2. CARady Children’s Hospital San Diego, San Diego, United States
    CE, Resources, Data curation, Investigation
    Competing interests
    The authors declare that no competing interests exist.
  5. Divya Chhabra

    1. Division of Respiratory Medicine, Department of Pediatrics, University of California, San Diego, United States
    2. CARady Children’s Hospital San Diego, San Diego, United States
    DC, Resources, Data curation, Investigation
    Competing interests
    The authors declare that no competing interests exist.
  6. James S Hagood

    1. Division of Respiratory Medicine, Department of Pediatrics, University of California, San Diego, United States
    2. CARady Children’s Hospital San Diego, San Diego, United States
    JSH, Resources, Data curation, Investigation
    Competing interests
    The authors declare that no competing interests exist.
  7. Naftali Kaminski

    Section of Pulmonary, Critical Care and Sleep Medicine, School of Medicine, Yale University, New Haven, United States
    NK, Resources, Data curation, Investigation
    Competing interests
    The authors declare that no competing interests exist.
  8. Namasivayam Ambalavanan

    Division of Neonatology, Department of Pediatrics, University of Alabama at Birmingham, Birmingham, United States
    NA, Resources, Data curation, Investigation
    Competing interests
    The authors declare that no competing interests exist.
  9. Ziv Bar-Joseph

    Machine Learning and Computational Biology, School of Computer Science, Carnegie Mellon University, Pittsburgh, United States
    ZB-J, Conceptualization, Resources, Supervision, Funding acquisition, Investigation, Methodology, Writing—original draft, Project administration, Writing—review and editing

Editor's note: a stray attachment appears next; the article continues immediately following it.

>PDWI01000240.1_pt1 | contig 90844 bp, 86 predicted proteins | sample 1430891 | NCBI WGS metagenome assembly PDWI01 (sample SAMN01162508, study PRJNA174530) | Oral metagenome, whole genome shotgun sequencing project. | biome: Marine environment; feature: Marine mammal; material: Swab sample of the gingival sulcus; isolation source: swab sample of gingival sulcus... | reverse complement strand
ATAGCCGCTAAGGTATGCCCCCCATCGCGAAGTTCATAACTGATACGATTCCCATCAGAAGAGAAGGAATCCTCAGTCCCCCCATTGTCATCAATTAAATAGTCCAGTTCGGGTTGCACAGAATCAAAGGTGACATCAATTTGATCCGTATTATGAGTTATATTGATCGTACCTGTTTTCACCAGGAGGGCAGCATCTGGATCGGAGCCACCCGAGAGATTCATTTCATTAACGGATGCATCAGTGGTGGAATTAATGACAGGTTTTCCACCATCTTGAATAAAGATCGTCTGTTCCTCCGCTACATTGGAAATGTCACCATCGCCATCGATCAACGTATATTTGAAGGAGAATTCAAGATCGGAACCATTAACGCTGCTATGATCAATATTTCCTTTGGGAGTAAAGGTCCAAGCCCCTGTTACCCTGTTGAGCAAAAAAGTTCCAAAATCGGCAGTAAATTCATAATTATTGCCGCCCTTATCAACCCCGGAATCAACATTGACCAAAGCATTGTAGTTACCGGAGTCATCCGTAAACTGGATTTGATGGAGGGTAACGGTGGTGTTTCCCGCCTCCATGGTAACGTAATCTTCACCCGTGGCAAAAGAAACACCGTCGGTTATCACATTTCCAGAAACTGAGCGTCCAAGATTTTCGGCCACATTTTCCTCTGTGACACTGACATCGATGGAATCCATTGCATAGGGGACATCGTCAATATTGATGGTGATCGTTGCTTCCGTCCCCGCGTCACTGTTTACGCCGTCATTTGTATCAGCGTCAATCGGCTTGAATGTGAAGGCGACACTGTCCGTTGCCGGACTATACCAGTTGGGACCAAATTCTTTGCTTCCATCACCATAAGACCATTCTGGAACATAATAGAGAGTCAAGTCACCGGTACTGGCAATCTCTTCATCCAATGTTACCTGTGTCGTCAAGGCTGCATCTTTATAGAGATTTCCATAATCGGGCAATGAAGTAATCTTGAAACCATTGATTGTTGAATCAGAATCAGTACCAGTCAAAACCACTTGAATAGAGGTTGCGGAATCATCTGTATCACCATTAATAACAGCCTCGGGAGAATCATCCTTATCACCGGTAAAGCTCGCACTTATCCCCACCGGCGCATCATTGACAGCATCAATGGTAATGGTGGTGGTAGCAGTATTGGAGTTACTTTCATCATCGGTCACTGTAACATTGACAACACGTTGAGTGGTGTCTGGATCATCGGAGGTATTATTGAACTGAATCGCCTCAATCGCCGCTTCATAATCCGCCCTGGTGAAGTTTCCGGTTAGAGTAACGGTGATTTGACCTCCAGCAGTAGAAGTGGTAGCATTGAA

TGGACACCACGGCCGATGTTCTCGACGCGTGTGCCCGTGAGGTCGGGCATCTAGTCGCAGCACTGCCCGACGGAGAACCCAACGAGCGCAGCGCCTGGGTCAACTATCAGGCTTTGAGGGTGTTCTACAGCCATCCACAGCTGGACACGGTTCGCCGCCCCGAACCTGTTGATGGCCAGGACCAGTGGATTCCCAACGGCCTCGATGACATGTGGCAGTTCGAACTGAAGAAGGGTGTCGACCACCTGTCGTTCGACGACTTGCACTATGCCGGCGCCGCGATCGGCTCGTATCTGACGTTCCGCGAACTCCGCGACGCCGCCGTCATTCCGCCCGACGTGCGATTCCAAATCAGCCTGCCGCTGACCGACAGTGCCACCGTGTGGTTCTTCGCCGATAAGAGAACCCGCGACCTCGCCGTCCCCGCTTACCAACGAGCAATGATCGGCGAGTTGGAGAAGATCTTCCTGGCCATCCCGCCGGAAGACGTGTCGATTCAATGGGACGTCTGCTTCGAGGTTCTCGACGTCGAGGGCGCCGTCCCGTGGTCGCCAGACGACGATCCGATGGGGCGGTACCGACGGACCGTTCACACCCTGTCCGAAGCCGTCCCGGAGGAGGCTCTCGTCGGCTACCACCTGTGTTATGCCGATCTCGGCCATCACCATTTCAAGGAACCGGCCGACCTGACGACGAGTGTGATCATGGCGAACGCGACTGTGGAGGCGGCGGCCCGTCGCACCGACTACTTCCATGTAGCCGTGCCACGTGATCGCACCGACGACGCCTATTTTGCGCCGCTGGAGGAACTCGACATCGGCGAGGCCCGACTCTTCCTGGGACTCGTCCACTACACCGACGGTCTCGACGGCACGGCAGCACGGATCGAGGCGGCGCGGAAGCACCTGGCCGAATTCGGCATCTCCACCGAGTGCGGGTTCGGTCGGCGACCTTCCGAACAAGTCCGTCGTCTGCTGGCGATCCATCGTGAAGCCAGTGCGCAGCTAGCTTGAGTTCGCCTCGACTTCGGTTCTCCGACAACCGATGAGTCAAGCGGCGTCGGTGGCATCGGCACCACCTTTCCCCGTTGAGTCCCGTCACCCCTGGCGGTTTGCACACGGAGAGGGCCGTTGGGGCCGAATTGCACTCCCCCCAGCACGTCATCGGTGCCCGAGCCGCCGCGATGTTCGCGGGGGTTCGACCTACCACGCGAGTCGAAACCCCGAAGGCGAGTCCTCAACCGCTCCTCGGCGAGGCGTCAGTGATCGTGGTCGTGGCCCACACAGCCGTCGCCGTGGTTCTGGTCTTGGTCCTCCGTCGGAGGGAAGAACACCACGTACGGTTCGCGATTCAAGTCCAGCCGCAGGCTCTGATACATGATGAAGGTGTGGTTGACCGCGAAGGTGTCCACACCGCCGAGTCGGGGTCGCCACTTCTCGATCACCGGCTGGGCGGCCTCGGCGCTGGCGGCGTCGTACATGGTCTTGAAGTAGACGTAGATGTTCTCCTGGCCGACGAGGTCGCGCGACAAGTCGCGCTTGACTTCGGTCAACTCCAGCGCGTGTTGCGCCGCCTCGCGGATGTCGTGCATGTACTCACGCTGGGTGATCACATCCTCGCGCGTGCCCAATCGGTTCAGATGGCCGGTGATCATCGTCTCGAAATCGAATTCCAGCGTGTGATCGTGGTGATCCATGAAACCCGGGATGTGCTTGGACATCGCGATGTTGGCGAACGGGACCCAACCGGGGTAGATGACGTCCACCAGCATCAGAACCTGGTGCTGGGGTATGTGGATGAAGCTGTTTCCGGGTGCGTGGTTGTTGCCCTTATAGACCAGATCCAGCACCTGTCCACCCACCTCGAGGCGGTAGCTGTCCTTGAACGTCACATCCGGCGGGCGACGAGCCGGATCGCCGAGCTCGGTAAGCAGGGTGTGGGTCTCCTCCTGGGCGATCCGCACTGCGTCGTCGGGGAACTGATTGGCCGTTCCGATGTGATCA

For correspondence
    Competing interests
    The authors declare that no competing interests exist.
    ORCID icon "This ORCID iD identifies the author of this article:" 0000-0003-3430-6051


National Institutes of Health (U01 HL122626)

  • Ziv Bar-Joseph

The funders had no role in study design, data collection and interpretation, or the decision to submit the work for publication.


We thank the LungMAP consortium for useful comments regarding the methods and analysis presented in this paper. Work supported in part by NIH grant U01 HL122626.


Animal experimentation: This study was performed in strict accordance with the recommendations in the Guide for the Care and Use of Laboratory Animals of the National Institutes of Health. All of the animals were handled according to approved institutional animal care and use committee (IACUC) protocols (APN 10042) of the University of Alabama at Birmingham. All lungs were isolated immediately following euthanasia using approved protocols.

Version history

  1. Received: June 6, 2016
  2. Accepted: January 23, 2017
  3. Accepted Manuscript published: January 26, 2017 (version 1)
  4. Version of Record published: February 21, 2017 (version 2)


© 2017, Kleyman et al.

This article is distributed under the terms of the Creative Commons Attribution License, which permits unrestricted use and redistribution provided that the original author and source are credited.


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  1. Michael Kleyman
  2. Emre Sefer
  3. Teodora Nicola
  4. Celia Espinoza
  5. Divya Chhabra
  6. James S Hagood
  7. Naftali Kaminski
  8. Namasivayam Ambalavanan
  9. Ziv Bar-Joseph
Selecting the most appropriate time points to profile in high-throughput studies
eLife 6:e18541.